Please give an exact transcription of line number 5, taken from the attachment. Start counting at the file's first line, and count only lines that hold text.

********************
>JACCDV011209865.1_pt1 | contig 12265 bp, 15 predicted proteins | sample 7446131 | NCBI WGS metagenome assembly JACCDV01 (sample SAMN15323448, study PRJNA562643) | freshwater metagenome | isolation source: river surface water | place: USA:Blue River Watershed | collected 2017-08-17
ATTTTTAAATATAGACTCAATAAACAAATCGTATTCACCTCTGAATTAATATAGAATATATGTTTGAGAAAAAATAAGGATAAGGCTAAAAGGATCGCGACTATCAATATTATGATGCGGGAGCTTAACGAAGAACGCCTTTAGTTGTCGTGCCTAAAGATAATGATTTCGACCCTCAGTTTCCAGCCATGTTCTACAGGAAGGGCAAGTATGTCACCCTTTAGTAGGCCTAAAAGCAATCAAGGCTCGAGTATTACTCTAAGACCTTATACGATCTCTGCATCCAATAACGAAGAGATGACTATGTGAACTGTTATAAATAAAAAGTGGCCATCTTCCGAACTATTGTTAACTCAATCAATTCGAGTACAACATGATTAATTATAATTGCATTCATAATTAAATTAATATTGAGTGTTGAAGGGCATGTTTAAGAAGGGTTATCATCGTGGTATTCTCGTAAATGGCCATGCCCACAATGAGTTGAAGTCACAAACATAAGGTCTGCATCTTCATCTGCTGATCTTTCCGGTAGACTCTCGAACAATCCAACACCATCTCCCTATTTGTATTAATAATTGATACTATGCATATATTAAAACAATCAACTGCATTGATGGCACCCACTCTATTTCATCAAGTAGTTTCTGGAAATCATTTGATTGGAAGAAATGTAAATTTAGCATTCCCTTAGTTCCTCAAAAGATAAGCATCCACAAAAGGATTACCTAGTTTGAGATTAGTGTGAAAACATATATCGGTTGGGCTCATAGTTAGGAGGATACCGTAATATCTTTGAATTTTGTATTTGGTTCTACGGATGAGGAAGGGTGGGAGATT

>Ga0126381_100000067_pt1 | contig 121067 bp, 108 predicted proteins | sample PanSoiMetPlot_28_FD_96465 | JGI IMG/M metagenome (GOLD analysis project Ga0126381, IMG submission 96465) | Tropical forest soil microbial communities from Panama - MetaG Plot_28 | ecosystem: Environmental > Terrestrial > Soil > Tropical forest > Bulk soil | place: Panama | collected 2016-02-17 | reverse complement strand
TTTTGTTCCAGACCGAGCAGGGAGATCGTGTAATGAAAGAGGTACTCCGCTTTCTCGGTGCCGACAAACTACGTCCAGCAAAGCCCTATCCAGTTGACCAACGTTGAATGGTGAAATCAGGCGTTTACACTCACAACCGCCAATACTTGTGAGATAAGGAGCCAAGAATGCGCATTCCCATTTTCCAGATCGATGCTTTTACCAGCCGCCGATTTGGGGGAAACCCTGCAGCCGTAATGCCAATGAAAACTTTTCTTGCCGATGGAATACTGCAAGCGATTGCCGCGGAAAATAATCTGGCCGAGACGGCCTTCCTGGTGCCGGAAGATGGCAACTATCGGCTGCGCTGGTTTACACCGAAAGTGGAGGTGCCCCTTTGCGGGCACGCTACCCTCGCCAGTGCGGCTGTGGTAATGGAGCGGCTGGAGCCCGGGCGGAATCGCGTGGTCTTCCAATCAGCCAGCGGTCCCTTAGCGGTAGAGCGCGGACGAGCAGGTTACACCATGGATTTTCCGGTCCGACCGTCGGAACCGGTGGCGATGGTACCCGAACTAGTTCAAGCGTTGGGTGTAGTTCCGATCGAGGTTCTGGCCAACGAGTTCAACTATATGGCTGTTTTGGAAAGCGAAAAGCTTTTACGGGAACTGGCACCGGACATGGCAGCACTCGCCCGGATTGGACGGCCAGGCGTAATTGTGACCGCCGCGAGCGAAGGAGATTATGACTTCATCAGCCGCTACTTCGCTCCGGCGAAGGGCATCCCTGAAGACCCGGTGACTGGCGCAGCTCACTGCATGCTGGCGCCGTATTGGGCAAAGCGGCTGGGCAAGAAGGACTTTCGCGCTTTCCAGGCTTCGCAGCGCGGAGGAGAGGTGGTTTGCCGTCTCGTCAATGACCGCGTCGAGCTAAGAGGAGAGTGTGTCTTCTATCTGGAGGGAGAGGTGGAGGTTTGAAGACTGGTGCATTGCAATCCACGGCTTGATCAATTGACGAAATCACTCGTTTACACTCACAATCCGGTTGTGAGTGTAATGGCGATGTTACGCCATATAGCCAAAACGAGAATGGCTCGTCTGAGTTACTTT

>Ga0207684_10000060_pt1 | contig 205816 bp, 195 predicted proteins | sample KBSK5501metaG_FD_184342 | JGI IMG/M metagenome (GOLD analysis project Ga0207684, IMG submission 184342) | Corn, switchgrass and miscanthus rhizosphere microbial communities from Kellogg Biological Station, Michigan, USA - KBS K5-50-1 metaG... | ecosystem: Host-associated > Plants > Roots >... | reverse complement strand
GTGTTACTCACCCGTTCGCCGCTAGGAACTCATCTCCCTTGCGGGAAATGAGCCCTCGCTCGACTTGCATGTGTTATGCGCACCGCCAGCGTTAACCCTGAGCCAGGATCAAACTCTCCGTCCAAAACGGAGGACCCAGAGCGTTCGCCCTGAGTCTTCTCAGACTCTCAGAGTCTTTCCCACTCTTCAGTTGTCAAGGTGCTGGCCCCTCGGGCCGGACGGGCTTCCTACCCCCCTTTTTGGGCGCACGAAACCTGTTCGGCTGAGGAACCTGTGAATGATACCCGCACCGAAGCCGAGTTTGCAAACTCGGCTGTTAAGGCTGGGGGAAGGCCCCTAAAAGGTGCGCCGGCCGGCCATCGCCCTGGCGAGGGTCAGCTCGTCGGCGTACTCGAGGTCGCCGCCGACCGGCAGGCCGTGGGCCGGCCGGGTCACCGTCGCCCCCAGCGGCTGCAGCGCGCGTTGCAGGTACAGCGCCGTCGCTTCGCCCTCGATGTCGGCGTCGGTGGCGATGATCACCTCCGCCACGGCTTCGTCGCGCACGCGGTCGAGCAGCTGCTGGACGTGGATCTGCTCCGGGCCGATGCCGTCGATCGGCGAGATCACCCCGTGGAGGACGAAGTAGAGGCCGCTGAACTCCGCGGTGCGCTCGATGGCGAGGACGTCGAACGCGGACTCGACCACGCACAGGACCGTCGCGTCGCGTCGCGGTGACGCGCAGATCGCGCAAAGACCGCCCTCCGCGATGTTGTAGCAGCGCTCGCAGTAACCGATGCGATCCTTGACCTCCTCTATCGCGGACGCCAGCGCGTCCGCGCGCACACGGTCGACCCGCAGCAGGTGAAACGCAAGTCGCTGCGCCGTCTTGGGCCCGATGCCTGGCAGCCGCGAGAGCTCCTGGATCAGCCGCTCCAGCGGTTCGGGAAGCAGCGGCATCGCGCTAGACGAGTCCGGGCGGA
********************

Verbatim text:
>Ga0207684_10000060_pt1 | contig 205816 bp, 195 predicted proteins | sample KBSK5501metaG_FD_184342 | JGI IMG/M metagenome (GOLD analysis project Ga0207684, IMG submission 184342) | Corn, switchgrass and miscanthus rhizosphere microbial communities from Kellogg Biological Station, Michigan, USA - KBS K5-50-1 metaG... | ecosystem: Host-associated > Plants > Roots >... | reverse complement strand